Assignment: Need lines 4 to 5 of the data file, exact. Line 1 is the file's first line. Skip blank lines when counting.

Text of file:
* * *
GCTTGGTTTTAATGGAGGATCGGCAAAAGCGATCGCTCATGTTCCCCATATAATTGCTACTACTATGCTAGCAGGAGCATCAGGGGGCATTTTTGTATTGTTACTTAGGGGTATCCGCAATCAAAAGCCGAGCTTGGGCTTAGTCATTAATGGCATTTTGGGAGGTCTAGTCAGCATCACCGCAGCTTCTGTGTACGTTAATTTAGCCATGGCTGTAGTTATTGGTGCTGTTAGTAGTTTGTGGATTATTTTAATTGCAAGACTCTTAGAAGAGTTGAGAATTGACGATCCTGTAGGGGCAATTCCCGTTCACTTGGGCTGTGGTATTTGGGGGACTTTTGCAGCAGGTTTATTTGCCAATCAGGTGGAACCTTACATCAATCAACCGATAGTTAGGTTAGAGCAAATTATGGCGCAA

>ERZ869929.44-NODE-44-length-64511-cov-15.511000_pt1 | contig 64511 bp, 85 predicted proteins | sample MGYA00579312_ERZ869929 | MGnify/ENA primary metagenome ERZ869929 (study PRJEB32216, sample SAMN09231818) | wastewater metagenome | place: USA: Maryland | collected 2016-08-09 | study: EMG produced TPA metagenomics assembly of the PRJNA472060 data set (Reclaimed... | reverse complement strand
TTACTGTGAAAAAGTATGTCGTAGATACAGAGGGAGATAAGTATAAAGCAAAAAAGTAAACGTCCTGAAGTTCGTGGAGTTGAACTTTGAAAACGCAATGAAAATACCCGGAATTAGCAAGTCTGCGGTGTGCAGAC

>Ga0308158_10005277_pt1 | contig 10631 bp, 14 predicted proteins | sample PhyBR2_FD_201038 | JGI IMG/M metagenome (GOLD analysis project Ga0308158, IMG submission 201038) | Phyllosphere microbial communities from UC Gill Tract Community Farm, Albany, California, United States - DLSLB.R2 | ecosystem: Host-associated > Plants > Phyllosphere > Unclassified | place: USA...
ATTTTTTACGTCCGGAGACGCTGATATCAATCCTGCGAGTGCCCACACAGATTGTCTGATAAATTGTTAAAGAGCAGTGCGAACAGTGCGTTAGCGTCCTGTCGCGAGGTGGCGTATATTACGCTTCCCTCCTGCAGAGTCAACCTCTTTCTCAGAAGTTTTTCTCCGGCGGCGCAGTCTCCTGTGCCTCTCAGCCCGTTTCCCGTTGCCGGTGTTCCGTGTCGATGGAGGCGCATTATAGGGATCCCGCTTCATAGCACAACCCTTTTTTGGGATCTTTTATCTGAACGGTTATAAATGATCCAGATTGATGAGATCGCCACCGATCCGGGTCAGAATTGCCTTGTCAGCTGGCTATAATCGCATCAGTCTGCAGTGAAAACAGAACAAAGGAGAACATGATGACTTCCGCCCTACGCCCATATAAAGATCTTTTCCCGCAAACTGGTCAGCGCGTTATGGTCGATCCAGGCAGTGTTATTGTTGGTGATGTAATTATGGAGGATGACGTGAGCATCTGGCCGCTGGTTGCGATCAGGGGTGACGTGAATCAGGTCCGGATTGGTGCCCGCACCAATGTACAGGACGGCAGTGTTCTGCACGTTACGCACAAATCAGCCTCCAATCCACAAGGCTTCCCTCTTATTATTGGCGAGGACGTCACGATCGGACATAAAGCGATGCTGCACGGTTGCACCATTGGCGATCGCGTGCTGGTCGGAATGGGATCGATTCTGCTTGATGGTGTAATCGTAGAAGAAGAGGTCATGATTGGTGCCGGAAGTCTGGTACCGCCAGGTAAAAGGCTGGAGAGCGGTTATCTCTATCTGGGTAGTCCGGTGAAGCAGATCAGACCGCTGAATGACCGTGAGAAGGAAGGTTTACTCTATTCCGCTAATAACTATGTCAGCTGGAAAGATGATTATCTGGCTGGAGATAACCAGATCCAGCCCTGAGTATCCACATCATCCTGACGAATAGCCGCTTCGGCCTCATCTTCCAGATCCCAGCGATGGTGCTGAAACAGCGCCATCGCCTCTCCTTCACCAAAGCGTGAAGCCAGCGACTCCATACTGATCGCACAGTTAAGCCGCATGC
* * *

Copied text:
>Ga0308158_10005277_pt1 | contig 10631 bp, 14 predicted proteins | sample PhyBR2_FD_201038 | JGI IMG/M metagenome (GOLD analysis project Ga0308158, IMG submission 201038) | Phyllosphere microbial communities from UC Gill Tract Community Farm, Albany, California, United States - DLSLB.R2 | ecosystem: Host-associated > Plants > Phyllosphere > Unclassified | place: USA...
ATTTTTTACGTCCGGAGACGCTGATATCAATCCTGCGAGTGCCCACACAGATTGTCTGATAAATTGTTAAAGAGCAGTGCGAACAGTGCGTTAGCGTCCTGTCGCGAGGTGGCGTATATTACGCTTCCCTCCTGCAGAGTCAACCTCTTTCTCAGAAGTTTTTCTCCGGCGGCGCAGTCTCCTGTGCCTCTCAGCCCGTTTCCCGTTGCCGGTGTTCCGTGTCGATGGAGGCGCATTATAGGGATCCCGCTTCATAGCACAACCCTTTTTTGGGATCTTTTATCTGAACGGTTATAAATGATCCAGATTGATGAGATCGCCACCGATCCGGGTCAGAATTGCCTTGTCAGCTGGCTATAATCGCATCAGTCTGCAGTGAAAACAGAACAAAGGAGAACATGATGACTTCCGCCCTACGCCCATATAAAGATCTTTTCCCGCAAACTGGTCAGCGCGTTATGGTCGATCCAGGCAGTGTTATTGTTGGTGATGTAATTATGGAGGATGACGTGAGCATCTGGCCGCTGGTTGCGATCAGGGGTGACGTGAATCAGGTCCGGATTGGTGCCCGCACCAATGTACAGGACGGCAGTGTTCTGCACGTTACGCACAAATCAGCCTCCAATCCACAAGGCTTCCCTCTTATTATTGGCGAGGACGTCACGATCGGACATAAAGCGATGCTGCACGGTTGCACCATTGGCGATCGCGTGCTGGTCGGAATGGGATCGATTCTGCTTGATGGTGTAATCGTAGAAGAAGAGGTCATGATTGGTGCCGGAAGTCTGGTACCGCCAGGTAAAAGGCTGGAGAGCGGTTATCTCTATCTGGGTAGTCCGGTGAAGCAGATCAGACCGCTGAATGACCGTGAGAAGGAAGGTTTACTCTATTCCGCTAATAACTATGTCAGCTGGAAAGATGATTATCTGGCTGGAGATAACCAGATCCAGCCCTGAGTATCCACATCATCCTGACGAATAGCCGCTTCGGCCTCATCTTCCAGATCCCAGCGATGGTGCTGAAACAGCGCCATCGCCTCTCCTTCACCAAAGCGTGAAGCCAGCGACTCCATACTGATCGCACAGTTAAGCCGCATGC